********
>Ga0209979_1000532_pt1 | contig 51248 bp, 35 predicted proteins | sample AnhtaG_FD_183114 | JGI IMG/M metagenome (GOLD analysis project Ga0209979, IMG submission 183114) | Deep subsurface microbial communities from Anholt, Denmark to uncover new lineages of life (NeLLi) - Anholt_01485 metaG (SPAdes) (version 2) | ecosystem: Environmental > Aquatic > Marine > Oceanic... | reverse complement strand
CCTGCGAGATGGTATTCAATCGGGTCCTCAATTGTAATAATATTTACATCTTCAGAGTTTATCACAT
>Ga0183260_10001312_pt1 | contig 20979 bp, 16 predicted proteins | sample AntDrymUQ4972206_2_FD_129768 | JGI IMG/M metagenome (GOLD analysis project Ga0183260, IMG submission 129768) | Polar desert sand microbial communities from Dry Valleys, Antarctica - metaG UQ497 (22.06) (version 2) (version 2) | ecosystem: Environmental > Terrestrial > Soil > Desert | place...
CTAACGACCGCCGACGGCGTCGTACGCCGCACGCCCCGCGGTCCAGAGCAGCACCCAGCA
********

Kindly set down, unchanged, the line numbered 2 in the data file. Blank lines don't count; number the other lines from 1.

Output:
CCTGCGAGATGGTATTCAATCGGGTCCTCAATTGTAATAATATTTACATCTTCAGAGTTTATCACAT